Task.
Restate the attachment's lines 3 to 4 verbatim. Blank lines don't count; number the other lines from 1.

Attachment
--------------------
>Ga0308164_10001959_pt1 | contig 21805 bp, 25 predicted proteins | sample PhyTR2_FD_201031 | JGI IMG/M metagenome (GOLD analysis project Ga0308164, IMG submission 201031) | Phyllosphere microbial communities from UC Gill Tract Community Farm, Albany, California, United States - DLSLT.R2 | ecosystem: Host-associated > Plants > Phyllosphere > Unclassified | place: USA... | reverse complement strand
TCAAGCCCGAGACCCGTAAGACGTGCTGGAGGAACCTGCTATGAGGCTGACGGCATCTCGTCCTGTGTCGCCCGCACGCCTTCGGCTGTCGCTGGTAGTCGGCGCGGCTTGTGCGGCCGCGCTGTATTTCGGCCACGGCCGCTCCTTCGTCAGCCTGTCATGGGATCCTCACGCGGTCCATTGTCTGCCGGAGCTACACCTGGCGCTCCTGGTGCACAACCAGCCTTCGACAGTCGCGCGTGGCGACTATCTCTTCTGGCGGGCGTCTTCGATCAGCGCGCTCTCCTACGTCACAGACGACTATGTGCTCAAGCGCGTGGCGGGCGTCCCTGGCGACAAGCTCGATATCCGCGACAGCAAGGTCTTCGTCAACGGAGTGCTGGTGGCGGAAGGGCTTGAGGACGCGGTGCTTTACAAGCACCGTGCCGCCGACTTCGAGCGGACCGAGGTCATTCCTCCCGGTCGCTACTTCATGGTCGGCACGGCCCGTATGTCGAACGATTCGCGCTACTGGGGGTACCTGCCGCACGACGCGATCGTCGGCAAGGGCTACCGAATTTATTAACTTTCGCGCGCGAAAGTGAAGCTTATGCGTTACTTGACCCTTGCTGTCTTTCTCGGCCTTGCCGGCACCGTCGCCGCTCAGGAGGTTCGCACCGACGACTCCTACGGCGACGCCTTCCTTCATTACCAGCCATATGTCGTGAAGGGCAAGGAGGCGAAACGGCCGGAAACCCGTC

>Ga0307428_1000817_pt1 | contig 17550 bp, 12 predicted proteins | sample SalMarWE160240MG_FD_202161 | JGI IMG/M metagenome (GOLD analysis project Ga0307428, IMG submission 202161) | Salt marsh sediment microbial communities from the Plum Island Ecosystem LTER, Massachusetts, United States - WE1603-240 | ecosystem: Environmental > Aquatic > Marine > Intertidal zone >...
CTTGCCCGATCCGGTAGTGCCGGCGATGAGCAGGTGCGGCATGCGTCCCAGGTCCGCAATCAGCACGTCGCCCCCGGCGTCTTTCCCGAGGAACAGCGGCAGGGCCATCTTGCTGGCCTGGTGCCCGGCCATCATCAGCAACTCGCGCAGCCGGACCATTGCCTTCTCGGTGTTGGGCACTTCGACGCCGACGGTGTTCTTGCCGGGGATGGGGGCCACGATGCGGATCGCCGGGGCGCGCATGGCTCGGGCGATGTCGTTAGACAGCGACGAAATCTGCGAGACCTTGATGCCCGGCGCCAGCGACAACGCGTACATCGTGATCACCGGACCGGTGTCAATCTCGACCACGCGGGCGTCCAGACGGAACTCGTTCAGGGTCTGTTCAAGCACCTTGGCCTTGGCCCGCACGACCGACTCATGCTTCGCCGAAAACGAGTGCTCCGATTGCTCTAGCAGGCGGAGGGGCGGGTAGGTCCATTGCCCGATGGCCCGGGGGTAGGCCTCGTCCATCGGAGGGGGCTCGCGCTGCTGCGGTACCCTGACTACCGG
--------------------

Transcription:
>Ga0307428_1000817_pt1 | contig 17550 bp, 12 predicted proteins | sample SalMarWE160240MG_FD_202161 | JGI IMG/M metagenome (GOLD analysis project Ga0307428, IMG submission 202161) | Salt marsh sediment microbial communities from the Plum Island Ecosystem LTER, Massachusetts, United States - WE1603-240 | ecosystem: Environmental > Aquatic > Marine > Intertidal zone >...
CTTGCCCGATCCGGTAGTGCCGGCGATGAGCAGGTGCGGCATGCGTCCCAGGTCCGCAATCAGCACGTCGCCCCCGGCGTCTTTCCCGAGGAACAGCGGCAGGGCCATCTTGCTGGCCTGGTGCCCGGCCATCATCAGCAACTCGCGCAGCCGGACCATTGCCTTCTCGGTGTTGGGCACTTCGACGCCGACGGTGTTCTTGCCGGGGATGGGGGCCACGATGCGGATCGCCGGGGCGCGCATGGCTCGGGCGATGTCGTTAGACAGCGACGAAATCTGCGAGACCTTGATGCCCGGCGCCAGCGACAACGCGTACATCGTGATCACCGGACCGGTGTCAATCTCGACCACGCGGGCGTCCAGACGGAACTCGTTCAGGGTCTGTTCAAGCACCTTGGCCTTGGCCCGCACGACCGACTCATGCTTCGCCGAAAACGAGTGCTCCGATTGCTCTAGCAGGCGGAGGGGCGGGTAGGTCCATTGCCCGATGGCCCGGGGGTAGGCCTCGTCCATCGGAGGGGGCTCGCGCTGCTGCGGTACCCTGACTACCGG